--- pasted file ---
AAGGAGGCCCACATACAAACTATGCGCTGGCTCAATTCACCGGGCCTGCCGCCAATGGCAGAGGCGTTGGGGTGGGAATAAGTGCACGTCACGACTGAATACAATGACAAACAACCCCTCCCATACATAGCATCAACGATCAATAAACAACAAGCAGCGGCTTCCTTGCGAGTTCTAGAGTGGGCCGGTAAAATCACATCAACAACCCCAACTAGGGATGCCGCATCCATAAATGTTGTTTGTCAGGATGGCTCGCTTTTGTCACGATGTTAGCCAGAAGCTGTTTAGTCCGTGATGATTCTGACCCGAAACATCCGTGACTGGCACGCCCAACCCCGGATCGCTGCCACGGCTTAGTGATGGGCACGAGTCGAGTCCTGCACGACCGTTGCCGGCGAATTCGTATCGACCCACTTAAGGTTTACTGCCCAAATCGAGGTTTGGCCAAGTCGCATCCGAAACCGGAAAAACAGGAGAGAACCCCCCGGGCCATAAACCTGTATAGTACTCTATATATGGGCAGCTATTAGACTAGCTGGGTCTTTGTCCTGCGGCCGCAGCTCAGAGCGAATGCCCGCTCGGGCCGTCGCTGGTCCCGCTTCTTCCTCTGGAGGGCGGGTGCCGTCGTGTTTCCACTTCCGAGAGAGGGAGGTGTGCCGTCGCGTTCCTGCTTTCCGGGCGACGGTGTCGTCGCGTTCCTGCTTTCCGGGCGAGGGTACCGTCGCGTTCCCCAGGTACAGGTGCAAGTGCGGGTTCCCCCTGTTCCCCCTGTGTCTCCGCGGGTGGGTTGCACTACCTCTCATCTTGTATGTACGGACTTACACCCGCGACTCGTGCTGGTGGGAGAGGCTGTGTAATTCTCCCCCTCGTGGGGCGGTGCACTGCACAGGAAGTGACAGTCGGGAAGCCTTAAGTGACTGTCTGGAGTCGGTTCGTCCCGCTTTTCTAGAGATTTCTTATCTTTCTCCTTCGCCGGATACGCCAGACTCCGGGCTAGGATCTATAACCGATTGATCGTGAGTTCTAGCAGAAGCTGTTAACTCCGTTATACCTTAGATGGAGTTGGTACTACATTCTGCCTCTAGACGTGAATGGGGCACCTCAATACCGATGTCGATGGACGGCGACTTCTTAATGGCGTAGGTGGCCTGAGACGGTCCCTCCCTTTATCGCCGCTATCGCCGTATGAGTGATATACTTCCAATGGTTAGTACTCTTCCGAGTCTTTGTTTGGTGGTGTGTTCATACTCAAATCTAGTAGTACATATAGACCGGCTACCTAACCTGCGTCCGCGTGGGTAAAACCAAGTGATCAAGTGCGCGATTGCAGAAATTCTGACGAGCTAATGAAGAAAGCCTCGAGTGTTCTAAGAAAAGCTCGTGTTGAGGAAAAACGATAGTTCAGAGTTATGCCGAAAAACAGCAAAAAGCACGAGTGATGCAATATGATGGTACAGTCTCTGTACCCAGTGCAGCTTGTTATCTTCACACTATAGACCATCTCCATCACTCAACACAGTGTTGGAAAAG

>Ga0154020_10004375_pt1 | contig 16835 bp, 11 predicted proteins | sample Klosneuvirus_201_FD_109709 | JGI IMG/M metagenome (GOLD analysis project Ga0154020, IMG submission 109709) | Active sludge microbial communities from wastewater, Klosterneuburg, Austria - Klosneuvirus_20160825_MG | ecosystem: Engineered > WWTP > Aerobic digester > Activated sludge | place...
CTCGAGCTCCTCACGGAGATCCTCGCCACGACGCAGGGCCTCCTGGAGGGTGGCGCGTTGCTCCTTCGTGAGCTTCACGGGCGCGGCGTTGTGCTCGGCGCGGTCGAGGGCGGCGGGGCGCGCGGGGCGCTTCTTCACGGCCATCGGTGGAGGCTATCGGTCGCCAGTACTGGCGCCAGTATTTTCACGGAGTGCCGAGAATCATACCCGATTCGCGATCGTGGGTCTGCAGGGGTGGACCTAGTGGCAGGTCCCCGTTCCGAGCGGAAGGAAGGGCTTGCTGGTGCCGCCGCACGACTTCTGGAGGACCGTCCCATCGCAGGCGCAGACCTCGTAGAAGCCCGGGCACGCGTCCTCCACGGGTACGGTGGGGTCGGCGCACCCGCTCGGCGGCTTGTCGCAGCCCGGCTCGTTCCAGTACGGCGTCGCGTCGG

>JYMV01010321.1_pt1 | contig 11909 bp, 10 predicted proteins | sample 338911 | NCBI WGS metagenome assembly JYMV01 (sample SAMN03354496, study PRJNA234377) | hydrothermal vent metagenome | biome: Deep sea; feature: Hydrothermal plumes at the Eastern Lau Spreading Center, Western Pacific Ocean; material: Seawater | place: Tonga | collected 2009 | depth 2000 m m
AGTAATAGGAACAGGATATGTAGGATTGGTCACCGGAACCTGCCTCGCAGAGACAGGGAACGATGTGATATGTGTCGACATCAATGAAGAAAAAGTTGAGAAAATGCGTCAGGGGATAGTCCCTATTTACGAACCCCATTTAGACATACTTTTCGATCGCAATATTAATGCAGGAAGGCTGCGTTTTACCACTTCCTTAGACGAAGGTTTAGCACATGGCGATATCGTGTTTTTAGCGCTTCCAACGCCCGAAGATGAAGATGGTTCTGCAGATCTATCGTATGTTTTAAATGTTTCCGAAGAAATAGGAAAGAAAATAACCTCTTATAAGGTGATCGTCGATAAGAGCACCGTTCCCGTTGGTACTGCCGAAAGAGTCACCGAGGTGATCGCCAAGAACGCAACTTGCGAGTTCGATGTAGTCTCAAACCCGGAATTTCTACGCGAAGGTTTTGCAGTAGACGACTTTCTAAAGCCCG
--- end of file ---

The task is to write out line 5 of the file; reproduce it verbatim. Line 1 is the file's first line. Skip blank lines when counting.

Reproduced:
AGTAATAGGAACAGGATATGTAGGATTGGTCACCGGAACCTGCCTCGCAGAGACAGGGAACGATGTGATATGTGTCGACATCAATGAAGAAAAAGTTGAGAAAATGCGTCAGGGGATAGTCCCTATTTACGAACCCCATTTAGACATACTTTTCGATCGCAATATTAATGCAGGAAGGCTGCGTTTTACCACTTCCTTAGACGAAGGTTTAGCACATGGCGATATCGTGTTTTTAGCGCTTCCAACGCCCGAAGATGAAGATGGTTCTGCAGATCTATCGTATGTTTTAAATGTTTCCGAAGAAATAGGAAAGAAAATAACCTCTTATAAGGTGATCGTCGATAAGAGCACCGTTCCCGTTGGTACTGCCGAAAGAGTCACCGAGGTGATCGCCAAGAACGCAACTTGCGAGTTCGATGTAGTCTCAAACCCGGAATTTCTACGCGAAGGTTTTGCAGTAGACGACTTTCTAAAGCCCG